With a record 61 graduates from the Class of 2012 flocking to join Teach For America, Georgetown produced the third-highest number of new recruits from among medium-sized universities this year.

This is the third time in four years that Georgetown has placed third among medium-sized universities, which the organization defines as those with between 3,000 and 9,999 undergraduates.

According to Mike Schaub, executive director of the Cawley Career Education Center at Georgetown, Teach For America is an attractive option for many graduates because it combines community service with opportunities for skill development for later careers.

“Many Georgetown students are dedicated to volunteering and service activities, and they want to find a way to continue serving others after graduation,” Schaub said. “Teach For America is one organization in which graduates can help others while obtaining valuable skills and experiences that will be beneficial to their careers.”

More than 470 Georgetown graduates have volunteered for the organization for two-year terms after graduation, and the number has grown each year, despite an increasingly competitive applicant pool. Only about 12 percent of the 48,000 applicants for the 2012 teaching cycle were hired, hailing from over 600 colleges across the country.

Deven Comen (COL ’12) joined the program after graduating last May and started teaching ninth-grade English at Anacostia Senior High School in southeast Washington, D.C., earlier this month. Comencharacterized the experience as a natural progression from her undergraduate studies.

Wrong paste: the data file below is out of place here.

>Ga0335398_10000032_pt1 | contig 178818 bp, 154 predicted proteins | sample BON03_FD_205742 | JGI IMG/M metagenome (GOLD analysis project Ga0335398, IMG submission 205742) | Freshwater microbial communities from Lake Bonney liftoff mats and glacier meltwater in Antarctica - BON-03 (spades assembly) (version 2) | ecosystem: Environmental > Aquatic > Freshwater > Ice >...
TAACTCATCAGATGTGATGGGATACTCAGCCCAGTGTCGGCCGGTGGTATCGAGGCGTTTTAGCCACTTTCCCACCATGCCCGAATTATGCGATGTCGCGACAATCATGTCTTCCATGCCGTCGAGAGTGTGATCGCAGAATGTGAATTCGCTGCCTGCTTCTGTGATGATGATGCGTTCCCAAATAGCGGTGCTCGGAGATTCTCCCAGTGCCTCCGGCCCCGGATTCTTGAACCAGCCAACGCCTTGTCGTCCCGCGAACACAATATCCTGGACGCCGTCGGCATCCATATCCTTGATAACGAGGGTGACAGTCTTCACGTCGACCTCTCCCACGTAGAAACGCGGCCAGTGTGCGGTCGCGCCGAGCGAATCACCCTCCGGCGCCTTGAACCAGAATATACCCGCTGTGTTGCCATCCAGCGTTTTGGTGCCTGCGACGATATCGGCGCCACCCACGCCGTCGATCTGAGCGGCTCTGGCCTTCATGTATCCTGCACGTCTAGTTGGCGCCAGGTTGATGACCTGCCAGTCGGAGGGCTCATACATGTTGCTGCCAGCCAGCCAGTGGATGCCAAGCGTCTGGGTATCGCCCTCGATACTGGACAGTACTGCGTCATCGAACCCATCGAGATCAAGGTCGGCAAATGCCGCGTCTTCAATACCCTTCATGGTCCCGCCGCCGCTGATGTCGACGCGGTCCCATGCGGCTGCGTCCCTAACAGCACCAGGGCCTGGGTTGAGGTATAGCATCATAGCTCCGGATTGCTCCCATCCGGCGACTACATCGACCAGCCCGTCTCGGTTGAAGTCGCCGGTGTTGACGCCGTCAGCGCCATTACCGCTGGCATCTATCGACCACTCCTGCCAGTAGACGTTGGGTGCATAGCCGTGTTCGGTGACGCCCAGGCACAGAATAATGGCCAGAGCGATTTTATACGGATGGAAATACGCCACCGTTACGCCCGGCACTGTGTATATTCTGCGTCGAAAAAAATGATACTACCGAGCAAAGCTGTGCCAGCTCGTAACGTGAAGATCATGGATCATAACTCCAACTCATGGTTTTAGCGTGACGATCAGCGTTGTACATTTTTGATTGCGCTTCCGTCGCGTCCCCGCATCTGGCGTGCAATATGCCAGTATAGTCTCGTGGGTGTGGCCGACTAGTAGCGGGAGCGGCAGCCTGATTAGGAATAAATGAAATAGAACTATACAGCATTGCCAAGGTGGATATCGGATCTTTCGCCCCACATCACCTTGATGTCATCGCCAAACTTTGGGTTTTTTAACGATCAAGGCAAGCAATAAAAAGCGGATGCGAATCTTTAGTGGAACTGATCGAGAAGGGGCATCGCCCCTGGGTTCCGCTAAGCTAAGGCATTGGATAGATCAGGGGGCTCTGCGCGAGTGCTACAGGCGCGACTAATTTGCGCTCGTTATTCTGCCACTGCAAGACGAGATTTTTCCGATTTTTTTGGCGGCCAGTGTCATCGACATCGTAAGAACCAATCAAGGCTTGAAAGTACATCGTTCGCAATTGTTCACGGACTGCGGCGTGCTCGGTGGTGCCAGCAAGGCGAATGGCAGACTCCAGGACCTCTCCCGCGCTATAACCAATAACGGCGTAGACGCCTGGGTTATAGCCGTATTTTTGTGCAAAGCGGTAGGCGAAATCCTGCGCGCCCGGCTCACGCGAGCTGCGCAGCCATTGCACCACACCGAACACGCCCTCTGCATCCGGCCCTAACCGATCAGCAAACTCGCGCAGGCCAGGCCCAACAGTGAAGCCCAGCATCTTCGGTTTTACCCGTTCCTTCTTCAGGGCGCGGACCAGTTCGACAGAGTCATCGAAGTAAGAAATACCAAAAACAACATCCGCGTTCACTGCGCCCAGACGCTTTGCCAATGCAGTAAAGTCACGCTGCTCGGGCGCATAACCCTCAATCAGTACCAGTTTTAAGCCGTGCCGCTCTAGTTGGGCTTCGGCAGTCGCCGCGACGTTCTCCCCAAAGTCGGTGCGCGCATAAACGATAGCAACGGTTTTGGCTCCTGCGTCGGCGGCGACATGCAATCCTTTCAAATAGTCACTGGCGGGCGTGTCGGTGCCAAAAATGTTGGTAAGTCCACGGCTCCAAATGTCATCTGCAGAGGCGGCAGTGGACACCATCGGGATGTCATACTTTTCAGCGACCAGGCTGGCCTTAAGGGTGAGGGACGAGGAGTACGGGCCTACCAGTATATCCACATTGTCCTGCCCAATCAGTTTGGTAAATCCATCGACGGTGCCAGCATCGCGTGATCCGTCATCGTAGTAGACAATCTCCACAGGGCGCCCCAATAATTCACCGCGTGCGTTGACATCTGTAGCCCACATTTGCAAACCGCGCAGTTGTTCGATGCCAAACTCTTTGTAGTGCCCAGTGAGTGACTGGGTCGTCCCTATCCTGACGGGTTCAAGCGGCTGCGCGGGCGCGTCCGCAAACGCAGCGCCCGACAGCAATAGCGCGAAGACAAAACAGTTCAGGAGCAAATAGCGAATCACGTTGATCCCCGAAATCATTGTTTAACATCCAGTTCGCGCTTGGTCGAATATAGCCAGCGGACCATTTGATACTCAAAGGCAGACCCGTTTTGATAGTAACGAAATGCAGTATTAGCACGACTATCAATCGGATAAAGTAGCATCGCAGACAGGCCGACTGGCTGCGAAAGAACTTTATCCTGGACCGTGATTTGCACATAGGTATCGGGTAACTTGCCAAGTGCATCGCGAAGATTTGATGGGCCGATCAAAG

“Joining Teach For America was kind of like the culmination of … my time at Georgetown, [which was] deeply influenced by Jesuit values of social justice,” Comen said. “Going to school at Georgetown, [I was] surrounded by people so committed to their passions and to helping others.”

Comen, who developed an interest in education throughout her college years teaching abroad in India and Thailand, as well as in D.C. schools through One World Youth Project, added that the experience affords a unique opportunity for leadership not found in most post-graduation pursuits.

“Right out of college, I’m leading a group of students. … All the flexibility I have in determining what I teach and how to teach is different from any other post-graduate career,” she said. “While my friends are in cubicles doing busy work, I feel like I’m really making a difference.”

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